The Hawkins Law Firm
256.571.2829

408-A Gunter Avenue
Guntersville, AL 35976

256.799.0224

7027 Old Madison Pike, NW Suite 108
Huntsville, AL 35806

256.586.4510

942 N. Main Street
Arab, AL 35016

Protect Your Credit after a Divorce

A good:bad credit switch

Too many people emerge from a divorce not only exhausted by the emotional toll a divorce takes but also with a seriously diminished credit score. Read on to learn more about some of the most common reasons that those going through a divorce experience a dip in their credit score, and learn what you might be able to do to prevent it.

Reason 1: Their former spouse stops paying bills on accounts that still bear their name

If a car payment or mortgage that continues to have your name on it was assigned to be paid by your ex in the divorce, be sure to keep an eye on the account. Many parties to a divorce have been dismayed to learn, when applying for a new line of credit, that their credit score has suffered because their ex stopped making payments on joint accounts. Either request that the financial institution provide you with statements, or check the account’s status online regularly to be sure it’s current; if there is an unpaid balance, speak with your attorney about obtaining a court order that will compel your spouse to pay. You should also seek to have your name removed from any accounts that are no longer your responsibility, so that you don’t need to worry whether or not they get paid on time.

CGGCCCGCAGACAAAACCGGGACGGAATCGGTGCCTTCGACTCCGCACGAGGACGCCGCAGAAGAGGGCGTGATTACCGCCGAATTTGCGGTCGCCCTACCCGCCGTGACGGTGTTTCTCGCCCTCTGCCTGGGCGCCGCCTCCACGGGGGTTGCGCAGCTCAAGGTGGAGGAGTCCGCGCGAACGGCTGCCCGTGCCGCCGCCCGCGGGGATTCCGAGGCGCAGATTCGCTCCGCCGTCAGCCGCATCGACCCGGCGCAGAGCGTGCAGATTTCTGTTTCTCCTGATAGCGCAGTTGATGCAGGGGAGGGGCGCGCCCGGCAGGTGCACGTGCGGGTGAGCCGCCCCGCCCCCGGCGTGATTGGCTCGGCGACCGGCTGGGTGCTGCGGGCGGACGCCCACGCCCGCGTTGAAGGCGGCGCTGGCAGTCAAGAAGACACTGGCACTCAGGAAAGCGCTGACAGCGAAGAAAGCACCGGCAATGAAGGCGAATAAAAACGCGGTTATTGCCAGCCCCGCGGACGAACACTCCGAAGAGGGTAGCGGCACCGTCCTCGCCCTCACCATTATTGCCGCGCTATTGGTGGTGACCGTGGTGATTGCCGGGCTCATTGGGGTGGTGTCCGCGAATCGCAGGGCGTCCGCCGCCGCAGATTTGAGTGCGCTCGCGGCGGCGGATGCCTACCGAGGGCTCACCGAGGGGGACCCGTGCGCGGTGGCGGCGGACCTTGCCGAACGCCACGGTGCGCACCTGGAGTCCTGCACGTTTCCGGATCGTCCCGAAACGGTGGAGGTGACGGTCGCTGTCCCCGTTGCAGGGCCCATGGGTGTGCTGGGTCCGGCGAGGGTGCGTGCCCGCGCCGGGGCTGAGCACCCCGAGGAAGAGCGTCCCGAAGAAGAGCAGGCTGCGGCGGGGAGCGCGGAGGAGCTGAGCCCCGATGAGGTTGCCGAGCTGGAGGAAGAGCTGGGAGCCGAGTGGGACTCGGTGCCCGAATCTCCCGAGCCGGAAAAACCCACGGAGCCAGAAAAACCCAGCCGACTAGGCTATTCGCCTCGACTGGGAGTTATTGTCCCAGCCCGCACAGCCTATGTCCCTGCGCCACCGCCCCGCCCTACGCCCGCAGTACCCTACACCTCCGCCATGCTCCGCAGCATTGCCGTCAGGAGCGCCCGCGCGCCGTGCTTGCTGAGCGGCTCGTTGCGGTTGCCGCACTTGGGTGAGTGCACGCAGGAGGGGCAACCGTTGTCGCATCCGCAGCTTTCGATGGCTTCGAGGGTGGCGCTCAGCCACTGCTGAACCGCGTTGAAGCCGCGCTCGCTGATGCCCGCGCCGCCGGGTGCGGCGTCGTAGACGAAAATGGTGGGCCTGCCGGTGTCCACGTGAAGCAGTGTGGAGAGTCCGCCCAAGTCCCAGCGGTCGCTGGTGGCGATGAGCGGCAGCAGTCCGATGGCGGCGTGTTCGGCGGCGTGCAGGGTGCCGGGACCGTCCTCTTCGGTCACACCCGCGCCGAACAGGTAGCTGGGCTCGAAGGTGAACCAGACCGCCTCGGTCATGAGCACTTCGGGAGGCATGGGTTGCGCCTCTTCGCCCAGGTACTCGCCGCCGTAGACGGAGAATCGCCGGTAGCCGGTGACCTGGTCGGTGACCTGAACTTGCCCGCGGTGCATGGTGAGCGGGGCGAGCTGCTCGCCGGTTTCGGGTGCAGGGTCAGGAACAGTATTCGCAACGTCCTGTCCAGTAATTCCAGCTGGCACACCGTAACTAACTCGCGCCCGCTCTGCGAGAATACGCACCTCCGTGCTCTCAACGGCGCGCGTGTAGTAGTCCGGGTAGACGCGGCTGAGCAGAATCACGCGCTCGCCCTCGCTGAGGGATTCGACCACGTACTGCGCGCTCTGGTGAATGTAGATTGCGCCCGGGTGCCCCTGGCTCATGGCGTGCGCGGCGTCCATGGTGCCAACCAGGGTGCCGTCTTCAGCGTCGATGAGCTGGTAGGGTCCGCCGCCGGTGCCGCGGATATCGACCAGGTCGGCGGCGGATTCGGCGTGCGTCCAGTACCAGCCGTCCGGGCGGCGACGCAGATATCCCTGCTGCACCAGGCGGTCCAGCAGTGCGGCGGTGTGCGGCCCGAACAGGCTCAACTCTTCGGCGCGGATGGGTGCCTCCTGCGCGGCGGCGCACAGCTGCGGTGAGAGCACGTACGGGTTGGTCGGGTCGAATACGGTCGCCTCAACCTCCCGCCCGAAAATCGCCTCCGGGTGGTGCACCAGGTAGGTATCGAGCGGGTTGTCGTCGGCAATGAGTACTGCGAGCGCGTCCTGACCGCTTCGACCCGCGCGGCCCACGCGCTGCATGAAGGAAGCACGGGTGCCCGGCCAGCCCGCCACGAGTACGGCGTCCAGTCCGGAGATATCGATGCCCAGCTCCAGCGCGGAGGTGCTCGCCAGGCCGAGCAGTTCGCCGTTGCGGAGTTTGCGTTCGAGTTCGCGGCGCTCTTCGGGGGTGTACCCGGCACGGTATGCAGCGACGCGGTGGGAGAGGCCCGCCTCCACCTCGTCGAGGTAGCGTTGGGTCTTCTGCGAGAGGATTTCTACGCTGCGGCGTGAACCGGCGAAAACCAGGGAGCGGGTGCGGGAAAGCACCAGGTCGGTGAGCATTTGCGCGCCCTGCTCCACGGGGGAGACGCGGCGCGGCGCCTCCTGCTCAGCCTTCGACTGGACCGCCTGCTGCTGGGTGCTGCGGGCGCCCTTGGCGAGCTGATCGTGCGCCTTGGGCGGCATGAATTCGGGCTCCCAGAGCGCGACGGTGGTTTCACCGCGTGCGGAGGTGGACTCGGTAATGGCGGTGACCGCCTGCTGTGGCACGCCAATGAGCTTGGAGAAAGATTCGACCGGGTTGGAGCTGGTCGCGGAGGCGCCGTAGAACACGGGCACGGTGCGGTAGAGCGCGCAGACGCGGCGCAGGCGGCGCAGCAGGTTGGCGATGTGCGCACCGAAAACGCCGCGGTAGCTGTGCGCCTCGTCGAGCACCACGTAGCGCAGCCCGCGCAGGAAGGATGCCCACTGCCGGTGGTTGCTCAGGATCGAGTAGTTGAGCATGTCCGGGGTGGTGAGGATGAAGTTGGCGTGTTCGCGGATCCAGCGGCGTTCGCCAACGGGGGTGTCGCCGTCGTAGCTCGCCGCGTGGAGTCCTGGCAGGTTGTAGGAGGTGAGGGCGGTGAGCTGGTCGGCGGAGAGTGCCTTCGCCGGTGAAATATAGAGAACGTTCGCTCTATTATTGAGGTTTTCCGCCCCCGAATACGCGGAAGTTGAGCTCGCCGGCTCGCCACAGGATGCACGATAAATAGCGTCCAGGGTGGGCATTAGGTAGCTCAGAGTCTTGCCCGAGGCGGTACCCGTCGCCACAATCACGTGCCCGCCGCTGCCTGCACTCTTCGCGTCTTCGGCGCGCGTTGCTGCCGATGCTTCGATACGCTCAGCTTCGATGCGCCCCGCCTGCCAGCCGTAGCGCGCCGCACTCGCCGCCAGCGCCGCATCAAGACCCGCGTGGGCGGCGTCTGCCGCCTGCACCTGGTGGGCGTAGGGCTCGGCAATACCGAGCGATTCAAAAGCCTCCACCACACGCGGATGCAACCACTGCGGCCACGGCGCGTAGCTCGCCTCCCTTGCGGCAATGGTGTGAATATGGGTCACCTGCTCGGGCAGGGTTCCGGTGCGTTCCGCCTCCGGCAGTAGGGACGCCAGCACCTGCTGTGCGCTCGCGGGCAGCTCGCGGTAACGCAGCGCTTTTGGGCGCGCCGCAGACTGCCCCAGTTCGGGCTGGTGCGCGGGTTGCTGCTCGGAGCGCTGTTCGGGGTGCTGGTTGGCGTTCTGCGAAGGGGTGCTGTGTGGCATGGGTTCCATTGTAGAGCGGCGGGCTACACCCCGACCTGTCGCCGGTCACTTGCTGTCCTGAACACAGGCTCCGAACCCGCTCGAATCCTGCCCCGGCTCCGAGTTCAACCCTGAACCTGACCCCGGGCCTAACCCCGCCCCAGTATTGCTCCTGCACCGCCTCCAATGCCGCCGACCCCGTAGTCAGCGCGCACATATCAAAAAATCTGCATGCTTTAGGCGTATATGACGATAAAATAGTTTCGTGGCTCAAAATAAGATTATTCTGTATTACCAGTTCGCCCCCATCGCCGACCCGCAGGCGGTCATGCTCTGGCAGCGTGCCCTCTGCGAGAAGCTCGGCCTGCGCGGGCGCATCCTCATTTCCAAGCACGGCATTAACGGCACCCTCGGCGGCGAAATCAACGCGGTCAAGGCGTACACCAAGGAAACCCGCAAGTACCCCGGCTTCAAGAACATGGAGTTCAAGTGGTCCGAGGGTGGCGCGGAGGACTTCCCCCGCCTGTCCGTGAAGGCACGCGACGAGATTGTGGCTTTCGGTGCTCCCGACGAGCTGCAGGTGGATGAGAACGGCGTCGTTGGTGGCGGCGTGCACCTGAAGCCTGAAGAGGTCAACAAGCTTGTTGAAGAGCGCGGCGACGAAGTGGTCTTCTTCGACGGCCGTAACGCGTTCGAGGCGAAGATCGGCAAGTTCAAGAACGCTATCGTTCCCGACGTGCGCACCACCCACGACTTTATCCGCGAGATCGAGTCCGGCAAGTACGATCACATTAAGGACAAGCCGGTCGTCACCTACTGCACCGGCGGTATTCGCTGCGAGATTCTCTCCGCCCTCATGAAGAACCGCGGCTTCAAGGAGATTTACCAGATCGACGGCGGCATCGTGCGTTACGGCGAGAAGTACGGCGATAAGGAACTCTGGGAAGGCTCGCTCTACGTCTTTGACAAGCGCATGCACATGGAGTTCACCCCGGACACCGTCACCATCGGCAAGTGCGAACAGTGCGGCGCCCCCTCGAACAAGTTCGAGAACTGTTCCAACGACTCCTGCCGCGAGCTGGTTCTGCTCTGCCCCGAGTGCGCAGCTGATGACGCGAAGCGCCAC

Reason 2: They take on more debt than they can afford, either in the division of property or during the divorce

When dividing up marital property, you may feel tempted to try to hold on to a number of large assets with payments due each month, or take on a number of debts to ensure that they get paid each month. Be sure you create a budget that will accurately reflect your expenses in a new single-income household, to ensure that you do not commit to taking on more debt than you can pay. On a similar note, while your expenses may be high, try to avoid accruing excess credit card debt while you’re going through a divorce. Take a hard look at the expenses you may be able to cut, and consider asking a family member for a loan rather than accrue high-interest debt as you try to embark on a new life.

Reason 3: Their former spouse uses accounts in their name for their own purposes, or opens new accounts in their name

Divorces can become very contentious, and one way that acrimony can manifest is in exes taking revenge on their former spouse’s finances. In some cases, this can look like a spouse secretly draining a jointly-held account, or using a jointly-opened line of credit for their own purposes; in other cases, it can look like a spouse opening new lines of credit for their use, using their ex’s name and personal information. You may want to consider subscribing to a credit report monitoring service after a divorce, and keeping a close eye on any accounts to which your spouse has access.

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